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Md. police officer shares take on how cops in schools should work

In this Monday, Oct, 26, 2015 photo made from video taken by a Spring Valley High School student, Senior Deputy Ben Fields tries to forcibly remove a student who refused to leave her high school math class, in Columbia S.C. The Justice Department opened a civil rights investigation Tuesday after Fields flipped the student backward in her desk and tossed her across the floor. (AP Photo)

WASHINGTON — The video is clear; the actions are rapid. A school resource officer strides toward a student, issues a command, and in seconds, he’s grabbing her desk, flipping it over, then dragging the student toward the front of the room.

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The video went viral and reactions were powerful. There was an outcry from those who felt the officer was completely out of line, and there were those who said the student failed to obey a police order.

Don Bridges, a Baltimore County police officer and First VP for the National Association of School Resource Officers (NASRO), has a different take on the footage from the South Carolina schoolroom.

Bridges, who serves as an SRO in Baltimore County’s Franklin High School, says when school districts agree to have police work inside schools, a memorandum of understanding should be drawn up: “It clearly defines what the roles of the SROs are,” Bridges says.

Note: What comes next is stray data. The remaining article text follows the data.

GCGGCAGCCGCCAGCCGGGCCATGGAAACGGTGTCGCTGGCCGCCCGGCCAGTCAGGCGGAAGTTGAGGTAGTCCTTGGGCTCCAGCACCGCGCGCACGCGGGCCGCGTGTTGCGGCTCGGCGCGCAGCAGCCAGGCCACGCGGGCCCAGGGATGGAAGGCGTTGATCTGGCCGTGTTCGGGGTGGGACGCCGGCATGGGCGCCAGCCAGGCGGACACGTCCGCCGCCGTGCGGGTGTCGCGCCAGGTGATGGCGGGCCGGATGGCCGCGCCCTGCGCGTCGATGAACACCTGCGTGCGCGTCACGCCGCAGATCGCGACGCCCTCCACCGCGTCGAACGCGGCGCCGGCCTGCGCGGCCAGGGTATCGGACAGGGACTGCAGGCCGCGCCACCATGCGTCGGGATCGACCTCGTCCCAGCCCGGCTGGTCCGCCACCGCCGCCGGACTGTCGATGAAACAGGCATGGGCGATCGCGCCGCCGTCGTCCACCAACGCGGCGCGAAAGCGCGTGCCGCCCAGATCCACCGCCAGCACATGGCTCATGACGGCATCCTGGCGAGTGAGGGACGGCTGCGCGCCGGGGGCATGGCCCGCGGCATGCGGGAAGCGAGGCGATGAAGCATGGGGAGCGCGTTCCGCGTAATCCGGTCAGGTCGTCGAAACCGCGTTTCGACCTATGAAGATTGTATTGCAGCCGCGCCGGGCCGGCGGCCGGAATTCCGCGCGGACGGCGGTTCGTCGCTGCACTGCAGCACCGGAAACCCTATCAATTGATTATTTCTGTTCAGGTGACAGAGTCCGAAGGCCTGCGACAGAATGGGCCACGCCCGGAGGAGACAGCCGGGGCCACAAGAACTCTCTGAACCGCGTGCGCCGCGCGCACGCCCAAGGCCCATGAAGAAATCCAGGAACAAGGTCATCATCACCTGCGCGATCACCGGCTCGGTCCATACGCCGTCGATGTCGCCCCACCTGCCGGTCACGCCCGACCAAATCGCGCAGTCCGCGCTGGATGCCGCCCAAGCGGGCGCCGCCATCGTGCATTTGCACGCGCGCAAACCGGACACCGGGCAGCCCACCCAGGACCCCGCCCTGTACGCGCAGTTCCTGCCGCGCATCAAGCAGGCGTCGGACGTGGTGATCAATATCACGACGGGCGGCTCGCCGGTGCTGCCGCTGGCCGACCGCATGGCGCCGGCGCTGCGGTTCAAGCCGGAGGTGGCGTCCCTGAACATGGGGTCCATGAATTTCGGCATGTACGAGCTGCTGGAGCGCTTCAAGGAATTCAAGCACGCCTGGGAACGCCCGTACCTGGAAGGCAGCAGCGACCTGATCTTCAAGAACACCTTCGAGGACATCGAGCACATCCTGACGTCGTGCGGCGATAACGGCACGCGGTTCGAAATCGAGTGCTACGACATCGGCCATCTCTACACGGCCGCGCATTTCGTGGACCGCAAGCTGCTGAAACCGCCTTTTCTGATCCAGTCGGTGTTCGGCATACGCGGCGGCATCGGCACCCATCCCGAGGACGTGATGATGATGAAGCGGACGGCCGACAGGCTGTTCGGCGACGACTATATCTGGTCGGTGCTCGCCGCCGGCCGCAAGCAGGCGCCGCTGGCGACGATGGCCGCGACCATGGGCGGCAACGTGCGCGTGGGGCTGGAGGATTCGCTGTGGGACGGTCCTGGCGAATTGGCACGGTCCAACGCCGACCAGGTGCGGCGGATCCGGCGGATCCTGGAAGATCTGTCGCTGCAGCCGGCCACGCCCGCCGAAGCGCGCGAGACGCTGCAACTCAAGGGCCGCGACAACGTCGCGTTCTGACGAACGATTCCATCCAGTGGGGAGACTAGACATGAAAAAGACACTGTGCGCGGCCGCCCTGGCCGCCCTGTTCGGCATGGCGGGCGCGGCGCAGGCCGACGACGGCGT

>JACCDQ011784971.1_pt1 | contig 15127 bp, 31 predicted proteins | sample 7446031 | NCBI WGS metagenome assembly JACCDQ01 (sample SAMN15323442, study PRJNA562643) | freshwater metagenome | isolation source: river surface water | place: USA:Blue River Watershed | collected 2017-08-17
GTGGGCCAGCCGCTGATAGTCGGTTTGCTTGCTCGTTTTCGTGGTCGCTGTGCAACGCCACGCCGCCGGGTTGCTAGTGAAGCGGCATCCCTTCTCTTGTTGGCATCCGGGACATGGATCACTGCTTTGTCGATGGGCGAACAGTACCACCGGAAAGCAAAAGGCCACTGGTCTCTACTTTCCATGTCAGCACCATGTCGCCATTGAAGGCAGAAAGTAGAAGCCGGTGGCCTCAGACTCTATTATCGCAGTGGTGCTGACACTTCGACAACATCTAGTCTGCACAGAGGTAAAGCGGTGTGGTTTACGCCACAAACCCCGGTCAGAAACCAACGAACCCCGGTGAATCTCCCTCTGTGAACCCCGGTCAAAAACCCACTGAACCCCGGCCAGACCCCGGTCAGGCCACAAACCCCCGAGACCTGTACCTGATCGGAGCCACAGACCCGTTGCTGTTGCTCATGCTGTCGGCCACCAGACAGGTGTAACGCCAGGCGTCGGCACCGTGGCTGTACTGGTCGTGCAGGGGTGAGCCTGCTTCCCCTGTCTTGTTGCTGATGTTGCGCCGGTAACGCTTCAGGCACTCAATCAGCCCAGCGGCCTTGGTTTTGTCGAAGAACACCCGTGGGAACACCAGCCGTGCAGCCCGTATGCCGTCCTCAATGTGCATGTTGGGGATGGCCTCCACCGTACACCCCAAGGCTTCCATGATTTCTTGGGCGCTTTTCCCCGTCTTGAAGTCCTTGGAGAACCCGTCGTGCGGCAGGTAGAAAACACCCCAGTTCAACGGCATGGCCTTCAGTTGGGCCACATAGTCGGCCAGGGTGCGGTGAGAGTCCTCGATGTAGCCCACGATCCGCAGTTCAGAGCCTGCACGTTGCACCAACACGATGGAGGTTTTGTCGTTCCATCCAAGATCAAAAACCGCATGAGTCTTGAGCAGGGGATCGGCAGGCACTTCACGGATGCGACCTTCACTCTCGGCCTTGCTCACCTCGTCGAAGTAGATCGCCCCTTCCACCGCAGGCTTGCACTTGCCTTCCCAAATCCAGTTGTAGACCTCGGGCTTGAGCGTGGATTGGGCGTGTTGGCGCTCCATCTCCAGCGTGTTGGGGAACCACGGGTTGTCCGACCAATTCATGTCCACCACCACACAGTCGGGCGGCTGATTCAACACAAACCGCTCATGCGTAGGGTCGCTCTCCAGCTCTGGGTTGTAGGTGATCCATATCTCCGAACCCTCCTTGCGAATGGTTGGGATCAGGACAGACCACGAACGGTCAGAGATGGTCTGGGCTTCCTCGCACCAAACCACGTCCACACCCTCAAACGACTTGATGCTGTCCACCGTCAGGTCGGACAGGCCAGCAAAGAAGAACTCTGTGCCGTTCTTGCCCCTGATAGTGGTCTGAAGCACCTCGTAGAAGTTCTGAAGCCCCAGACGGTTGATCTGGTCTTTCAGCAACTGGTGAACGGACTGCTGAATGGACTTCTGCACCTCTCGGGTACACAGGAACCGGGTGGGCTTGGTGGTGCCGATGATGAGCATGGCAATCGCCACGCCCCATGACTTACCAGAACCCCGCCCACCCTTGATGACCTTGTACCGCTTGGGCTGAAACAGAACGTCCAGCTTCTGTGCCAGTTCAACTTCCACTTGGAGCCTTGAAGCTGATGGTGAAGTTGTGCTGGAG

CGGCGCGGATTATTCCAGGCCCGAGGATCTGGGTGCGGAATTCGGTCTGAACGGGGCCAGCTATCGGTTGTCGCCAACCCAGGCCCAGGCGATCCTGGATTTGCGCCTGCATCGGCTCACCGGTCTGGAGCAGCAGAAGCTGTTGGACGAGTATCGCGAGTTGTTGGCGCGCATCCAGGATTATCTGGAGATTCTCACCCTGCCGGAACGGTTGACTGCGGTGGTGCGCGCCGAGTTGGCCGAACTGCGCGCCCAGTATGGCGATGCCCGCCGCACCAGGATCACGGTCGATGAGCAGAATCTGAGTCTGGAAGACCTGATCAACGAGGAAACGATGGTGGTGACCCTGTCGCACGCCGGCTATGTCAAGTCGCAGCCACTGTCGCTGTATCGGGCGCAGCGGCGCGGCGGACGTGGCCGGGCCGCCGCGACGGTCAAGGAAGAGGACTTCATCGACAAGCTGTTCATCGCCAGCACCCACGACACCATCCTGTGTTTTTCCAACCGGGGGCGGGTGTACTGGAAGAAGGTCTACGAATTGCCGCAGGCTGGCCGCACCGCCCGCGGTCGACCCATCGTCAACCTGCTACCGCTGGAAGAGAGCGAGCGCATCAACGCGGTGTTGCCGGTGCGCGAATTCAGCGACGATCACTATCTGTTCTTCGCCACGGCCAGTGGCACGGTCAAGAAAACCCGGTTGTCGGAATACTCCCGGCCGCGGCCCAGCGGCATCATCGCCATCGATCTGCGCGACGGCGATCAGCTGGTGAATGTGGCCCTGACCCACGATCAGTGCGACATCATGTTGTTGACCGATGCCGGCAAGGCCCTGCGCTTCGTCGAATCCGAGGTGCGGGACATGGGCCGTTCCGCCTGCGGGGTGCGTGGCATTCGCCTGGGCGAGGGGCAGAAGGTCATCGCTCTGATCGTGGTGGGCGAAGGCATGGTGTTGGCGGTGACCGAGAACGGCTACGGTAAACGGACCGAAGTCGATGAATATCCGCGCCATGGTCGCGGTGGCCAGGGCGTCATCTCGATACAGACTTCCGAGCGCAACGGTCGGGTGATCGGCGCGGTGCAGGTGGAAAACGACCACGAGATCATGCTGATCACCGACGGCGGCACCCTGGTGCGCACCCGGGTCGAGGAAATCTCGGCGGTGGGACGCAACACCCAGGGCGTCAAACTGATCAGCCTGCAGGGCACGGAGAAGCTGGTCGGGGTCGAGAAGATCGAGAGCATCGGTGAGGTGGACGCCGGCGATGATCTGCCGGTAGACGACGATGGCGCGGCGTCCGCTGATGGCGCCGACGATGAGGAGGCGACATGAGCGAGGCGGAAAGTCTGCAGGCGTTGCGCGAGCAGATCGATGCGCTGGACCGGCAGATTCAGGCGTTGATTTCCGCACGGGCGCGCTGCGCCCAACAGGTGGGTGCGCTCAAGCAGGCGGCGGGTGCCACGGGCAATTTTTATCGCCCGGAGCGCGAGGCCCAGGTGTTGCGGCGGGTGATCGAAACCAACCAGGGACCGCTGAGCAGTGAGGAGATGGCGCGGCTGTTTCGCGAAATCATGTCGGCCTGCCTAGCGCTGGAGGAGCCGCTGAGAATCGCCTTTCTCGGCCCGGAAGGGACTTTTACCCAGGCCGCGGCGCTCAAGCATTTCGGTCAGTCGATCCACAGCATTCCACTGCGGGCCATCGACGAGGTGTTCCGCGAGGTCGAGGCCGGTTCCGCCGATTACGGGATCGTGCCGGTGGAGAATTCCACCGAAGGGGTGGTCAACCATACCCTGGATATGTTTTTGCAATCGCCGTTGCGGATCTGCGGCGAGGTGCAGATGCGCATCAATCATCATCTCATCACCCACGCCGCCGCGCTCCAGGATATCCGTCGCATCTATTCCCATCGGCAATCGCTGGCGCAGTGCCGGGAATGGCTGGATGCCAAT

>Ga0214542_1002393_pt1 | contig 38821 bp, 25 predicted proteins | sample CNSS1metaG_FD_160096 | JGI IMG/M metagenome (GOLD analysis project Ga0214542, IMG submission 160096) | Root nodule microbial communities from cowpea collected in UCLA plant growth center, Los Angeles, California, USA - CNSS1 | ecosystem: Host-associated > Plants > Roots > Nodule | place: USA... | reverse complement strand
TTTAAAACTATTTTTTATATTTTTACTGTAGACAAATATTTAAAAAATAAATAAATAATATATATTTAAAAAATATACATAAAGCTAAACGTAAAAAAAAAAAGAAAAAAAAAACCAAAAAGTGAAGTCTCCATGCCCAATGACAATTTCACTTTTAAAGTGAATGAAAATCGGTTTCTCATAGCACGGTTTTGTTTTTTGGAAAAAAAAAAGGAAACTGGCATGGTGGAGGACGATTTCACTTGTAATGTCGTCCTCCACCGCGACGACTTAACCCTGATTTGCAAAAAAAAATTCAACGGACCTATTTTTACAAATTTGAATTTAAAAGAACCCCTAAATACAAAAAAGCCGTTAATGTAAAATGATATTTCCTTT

He says that when schools stray from those roles, that’s when trouble begins.

Bridges says it’s hard to know precisely what went wrong in the case in South Carolina, but Bridges says NASRO makes one thing clear: “The SROs have absolutely nothing at all to do with discipline within a school.”

Student conduct and discipline, Bridges says, should be left to teachers and administrators.

Bridges has been a school resource officer since 1998, and says officers who opt to work in schools should be selected and screened very carefully, and “need to have a genuine liking for kids.”

Mostly, SROs don’t deal with emergencies, says Bridges, but problems that do demand attention. That doesn’t mean police should use a heavy hand.

“If they’re not handled properly, then they can quickly become a 911 type of situation,” says Bridges.

Knowing the students’ concerns and knowing students by name, Bridges says, are among the SRO’s most powerful tools for the job. Bridges says it boils down to establishing relationships with students based on caring, trust and respect.

“The kids within a schoolhouse, they respect an SRO — if the SRO is committed to them.”

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